June 30 Data Likely Represents Peak of Bear Case Fervor for Chesapeake Shares. Our June 29 upgrade of Chesapeake shares to Buy from Underperform reflected what we believed was oversold conditions, and month-end short interest data validates this thesis. Short interest in Chesapeake shares increased 14% to 185 million shares from mid-June to the end of June (+163% from the end of February). We expect profit-taking from shorts to provide further support to Chesapeake shares into 2Q earnings

Here’s a chart of the short interest in Chesapeake, which as the analysts note is just massive:

Shares of Chesapeake Energy have tumbled 3.4% to $10.98 at 9:57 a.m. today, while Noble Energy has fallen 0.3% to $38.94, and Petroquest Energy has gained 1.7% to $1.75.

Read more on protecting your assets at http://www.youroffshoremoney.com

King Coal: The King Is Dead – here’s proof

 Signs That Coal Is Getting Killed

Coal is having a hard time lately. U.S. power plants are switching to natural gas, environmental restrictions are kicking in, and the industry is being derided as the world’s No. 1 climate criminal. Prices have crashed, sure, but for a real sense of coal’s diminishing prospects, check out what’s happening in the bond market.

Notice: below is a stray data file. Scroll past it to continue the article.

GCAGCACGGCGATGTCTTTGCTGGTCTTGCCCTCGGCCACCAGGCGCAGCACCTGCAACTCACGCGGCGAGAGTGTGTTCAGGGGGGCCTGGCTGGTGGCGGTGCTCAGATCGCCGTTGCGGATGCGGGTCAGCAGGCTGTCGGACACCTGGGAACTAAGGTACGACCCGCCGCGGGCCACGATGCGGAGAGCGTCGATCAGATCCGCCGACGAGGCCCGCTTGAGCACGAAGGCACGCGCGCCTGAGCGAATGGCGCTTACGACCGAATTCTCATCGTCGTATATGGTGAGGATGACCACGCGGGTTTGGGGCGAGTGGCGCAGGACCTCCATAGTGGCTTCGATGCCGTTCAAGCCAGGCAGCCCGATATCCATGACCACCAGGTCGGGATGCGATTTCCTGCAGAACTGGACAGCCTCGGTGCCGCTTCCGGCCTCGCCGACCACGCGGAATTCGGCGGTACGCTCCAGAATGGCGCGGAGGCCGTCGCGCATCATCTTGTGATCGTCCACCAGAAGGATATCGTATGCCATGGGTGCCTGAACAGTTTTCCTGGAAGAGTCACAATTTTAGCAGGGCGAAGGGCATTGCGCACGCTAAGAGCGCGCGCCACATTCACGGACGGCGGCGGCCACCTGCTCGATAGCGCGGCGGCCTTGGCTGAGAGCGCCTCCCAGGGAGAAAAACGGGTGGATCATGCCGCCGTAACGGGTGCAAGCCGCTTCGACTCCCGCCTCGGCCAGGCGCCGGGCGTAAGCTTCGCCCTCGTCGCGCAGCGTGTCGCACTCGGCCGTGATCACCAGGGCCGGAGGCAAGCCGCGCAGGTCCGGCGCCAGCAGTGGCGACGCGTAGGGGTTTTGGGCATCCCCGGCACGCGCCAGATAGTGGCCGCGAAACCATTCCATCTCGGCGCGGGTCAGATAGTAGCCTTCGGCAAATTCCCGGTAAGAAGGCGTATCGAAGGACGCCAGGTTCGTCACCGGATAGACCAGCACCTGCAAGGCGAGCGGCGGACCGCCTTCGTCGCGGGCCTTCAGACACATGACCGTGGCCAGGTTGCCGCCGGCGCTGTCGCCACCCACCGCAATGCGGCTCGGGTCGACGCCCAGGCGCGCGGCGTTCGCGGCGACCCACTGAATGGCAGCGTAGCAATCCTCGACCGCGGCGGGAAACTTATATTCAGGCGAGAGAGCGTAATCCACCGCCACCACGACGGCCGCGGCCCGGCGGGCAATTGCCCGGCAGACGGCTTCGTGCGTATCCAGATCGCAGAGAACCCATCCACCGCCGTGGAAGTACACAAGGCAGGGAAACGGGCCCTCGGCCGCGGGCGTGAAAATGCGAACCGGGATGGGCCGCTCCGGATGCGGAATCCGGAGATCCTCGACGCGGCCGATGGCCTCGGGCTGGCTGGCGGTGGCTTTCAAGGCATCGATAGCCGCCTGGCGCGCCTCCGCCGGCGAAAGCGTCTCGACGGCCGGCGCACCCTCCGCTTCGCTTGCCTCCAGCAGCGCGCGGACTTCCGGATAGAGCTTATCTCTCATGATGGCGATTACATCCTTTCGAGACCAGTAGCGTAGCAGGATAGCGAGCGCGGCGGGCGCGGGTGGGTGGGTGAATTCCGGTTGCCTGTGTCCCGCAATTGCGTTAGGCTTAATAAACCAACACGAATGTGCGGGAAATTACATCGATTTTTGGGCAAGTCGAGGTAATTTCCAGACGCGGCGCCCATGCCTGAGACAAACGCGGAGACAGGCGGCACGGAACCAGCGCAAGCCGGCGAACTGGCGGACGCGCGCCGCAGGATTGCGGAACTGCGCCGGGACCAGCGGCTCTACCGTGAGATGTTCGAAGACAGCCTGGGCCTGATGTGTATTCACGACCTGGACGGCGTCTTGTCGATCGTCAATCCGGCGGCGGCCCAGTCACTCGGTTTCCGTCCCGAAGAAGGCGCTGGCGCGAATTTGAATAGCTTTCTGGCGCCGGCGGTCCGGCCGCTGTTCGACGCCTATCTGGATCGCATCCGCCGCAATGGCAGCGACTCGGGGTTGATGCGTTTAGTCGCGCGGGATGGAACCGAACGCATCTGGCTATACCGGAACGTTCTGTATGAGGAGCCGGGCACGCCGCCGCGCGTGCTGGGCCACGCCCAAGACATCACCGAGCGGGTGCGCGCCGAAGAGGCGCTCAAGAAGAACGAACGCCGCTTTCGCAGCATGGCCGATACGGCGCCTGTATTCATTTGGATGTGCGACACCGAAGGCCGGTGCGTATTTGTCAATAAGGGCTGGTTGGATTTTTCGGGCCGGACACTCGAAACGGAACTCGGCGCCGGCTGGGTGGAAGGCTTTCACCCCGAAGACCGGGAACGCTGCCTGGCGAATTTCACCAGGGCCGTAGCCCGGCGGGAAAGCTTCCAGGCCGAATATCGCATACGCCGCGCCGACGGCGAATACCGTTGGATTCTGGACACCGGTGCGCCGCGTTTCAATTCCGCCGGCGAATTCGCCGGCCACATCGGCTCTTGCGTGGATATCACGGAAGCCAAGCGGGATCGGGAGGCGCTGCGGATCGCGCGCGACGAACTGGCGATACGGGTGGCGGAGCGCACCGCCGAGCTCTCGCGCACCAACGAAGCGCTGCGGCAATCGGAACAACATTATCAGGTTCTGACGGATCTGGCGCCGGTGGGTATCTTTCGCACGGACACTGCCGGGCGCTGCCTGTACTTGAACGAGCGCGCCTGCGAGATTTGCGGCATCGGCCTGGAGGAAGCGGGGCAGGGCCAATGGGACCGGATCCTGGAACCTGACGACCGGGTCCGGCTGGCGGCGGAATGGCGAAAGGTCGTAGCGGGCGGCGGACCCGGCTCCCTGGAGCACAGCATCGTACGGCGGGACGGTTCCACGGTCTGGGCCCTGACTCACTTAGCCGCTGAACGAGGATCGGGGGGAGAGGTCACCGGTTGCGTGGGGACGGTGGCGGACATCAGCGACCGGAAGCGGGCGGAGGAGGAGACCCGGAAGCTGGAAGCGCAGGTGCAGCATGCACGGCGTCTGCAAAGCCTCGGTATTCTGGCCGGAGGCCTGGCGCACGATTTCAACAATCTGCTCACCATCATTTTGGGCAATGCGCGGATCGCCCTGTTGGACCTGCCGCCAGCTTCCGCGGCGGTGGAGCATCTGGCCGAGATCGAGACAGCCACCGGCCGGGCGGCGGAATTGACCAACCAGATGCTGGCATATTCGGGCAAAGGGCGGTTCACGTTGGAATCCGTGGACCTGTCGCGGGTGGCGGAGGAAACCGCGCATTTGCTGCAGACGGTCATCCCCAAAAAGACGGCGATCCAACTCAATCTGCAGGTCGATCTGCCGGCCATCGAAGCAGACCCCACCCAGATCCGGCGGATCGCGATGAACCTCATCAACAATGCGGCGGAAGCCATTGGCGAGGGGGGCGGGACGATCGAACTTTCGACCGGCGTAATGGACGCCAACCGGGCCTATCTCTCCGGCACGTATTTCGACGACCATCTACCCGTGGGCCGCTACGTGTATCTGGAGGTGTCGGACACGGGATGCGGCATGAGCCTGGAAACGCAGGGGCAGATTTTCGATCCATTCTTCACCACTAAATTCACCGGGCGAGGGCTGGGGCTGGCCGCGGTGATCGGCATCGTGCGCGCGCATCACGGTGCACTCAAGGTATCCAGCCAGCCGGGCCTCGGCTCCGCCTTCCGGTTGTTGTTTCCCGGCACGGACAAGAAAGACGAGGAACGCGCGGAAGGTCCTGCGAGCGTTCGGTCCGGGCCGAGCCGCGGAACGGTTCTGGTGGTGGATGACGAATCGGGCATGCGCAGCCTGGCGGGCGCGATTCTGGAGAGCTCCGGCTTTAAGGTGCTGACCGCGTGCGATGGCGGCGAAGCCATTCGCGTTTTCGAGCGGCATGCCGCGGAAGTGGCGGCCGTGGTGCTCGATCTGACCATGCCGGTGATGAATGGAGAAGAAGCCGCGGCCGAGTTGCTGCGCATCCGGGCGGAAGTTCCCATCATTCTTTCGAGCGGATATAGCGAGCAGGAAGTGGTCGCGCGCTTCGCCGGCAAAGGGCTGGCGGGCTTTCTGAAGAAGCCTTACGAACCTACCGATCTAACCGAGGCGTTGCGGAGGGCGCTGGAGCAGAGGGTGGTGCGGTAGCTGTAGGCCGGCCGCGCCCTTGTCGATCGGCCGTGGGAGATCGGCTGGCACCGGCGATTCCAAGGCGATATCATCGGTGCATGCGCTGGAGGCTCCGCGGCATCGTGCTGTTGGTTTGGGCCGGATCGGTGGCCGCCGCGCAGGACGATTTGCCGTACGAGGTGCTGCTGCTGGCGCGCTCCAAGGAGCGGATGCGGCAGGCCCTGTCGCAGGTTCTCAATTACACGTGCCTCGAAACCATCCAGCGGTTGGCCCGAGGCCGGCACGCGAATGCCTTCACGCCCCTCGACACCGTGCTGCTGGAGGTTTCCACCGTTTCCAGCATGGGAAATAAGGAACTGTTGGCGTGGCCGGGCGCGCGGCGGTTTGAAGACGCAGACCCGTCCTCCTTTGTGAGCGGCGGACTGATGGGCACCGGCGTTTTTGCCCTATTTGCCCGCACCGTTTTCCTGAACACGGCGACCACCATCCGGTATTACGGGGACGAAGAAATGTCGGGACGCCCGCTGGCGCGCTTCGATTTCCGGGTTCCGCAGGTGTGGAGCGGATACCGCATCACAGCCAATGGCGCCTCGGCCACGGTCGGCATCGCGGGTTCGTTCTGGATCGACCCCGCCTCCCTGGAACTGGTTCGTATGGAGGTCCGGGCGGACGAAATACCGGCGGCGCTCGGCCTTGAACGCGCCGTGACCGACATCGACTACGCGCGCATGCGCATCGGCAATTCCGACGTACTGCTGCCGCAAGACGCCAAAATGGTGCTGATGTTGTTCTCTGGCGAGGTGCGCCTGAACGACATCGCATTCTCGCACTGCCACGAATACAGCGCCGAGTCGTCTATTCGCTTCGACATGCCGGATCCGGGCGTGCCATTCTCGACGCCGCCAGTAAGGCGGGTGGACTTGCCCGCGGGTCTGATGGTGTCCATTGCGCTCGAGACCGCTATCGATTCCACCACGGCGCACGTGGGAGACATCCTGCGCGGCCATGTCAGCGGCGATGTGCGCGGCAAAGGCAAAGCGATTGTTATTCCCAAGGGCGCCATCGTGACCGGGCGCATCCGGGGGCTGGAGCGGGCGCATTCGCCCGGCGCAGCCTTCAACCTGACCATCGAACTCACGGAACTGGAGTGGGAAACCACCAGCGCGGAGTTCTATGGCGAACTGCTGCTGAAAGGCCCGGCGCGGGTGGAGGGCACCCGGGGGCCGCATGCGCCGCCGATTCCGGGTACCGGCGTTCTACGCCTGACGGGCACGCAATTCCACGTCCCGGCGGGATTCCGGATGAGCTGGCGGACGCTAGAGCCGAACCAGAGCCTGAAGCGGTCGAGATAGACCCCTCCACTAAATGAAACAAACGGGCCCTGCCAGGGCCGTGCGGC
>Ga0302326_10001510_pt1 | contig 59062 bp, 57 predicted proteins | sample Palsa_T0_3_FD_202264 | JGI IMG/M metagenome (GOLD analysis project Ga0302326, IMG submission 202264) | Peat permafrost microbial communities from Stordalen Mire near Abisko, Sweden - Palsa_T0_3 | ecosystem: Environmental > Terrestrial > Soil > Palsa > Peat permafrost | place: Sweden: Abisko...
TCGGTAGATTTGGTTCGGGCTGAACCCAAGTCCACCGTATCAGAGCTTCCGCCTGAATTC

Bonds are where coal companies turn to raise money for such things as new mines and environmental cleanups. But investors are increasingly reluctant to lend to them. Coal bond prices tumbled 17 percent in the second quarter, according to an analysis by Bloomberg Intelligence. It’s the fourth consecutive quarter of price declines and the worst performance of any industry group by a long shot.

Bonds fluctuate less than stocks, because the payoff is fixed and pretty much guaranteed as long as the borrower remains solvent. A 17 percent decline is huge, and it happened at a time when other energy bonds—oil and gas—were rising. Three of America’s biggest coal producers had the worst-performing bonds for the quarter: